Cary Institute visitors often encounter researchers in white coveralls. Their suits help prevent unwanted tick bites while they investigate the ecological conditions that regulate Lyme disease risk. As human populations move into suburban and rural environments, encounters with infected black-legged ticks have increased. In the Northeast, Dutchess County has one of the highest human infection rates.
Research conducted at the Cary Institute has correlated the prevalence of infected black-legged ticks with land use and biodiversity loss. When the landscape is highly fragmented and white-footed mice dominate, human risk increases. In intact landscapes with a diversity of animals, such as opossum and fox, human risk declines. This is because non-mouse hosts are less likely to transfer Lyme disease to ticks.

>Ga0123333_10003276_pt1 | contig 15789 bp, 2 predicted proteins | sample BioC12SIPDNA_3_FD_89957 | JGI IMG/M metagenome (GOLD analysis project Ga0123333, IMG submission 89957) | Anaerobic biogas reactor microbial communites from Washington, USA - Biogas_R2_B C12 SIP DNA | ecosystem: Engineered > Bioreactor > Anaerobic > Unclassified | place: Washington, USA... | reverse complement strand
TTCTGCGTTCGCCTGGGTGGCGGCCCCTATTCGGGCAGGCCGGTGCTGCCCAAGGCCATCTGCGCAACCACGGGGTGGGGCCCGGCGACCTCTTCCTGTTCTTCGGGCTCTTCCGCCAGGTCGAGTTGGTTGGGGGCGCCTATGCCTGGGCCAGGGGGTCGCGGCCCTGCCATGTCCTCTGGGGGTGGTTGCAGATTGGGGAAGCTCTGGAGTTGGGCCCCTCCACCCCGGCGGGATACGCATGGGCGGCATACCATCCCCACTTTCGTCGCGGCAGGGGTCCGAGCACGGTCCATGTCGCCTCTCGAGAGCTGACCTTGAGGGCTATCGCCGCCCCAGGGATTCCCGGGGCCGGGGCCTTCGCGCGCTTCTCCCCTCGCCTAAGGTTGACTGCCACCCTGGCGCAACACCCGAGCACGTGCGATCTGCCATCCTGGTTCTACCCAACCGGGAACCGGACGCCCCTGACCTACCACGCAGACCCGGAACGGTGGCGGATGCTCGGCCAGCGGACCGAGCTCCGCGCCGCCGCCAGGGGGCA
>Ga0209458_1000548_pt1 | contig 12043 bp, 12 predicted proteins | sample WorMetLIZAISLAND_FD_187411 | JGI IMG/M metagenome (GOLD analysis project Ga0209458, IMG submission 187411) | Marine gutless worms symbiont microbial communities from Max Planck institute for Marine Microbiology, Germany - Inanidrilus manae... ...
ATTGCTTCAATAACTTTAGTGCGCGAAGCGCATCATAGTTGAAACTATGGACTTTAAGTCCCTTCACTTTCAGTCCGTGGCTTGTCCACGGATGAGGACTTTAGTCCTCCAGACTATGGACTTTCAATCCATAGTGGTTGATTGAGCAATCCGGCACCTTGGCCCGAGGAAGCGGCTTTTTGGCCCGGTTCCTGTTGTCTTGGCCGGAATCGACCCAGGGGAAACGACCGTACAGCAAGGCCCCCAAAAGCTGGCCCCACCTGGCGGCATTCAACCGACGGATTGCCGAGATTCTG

An analogous finding is seen in West Nile virus research. Infection is most common in developed areas, where blue jays and crows dominate local bird populations (the virus is amplified in their bodies). In less developed areas, where the native bird fauna is more diverse, human risk decreases.
The “dilution effect” has applications to other infectious disease systems and highlights the importance of species protection in land-use planning.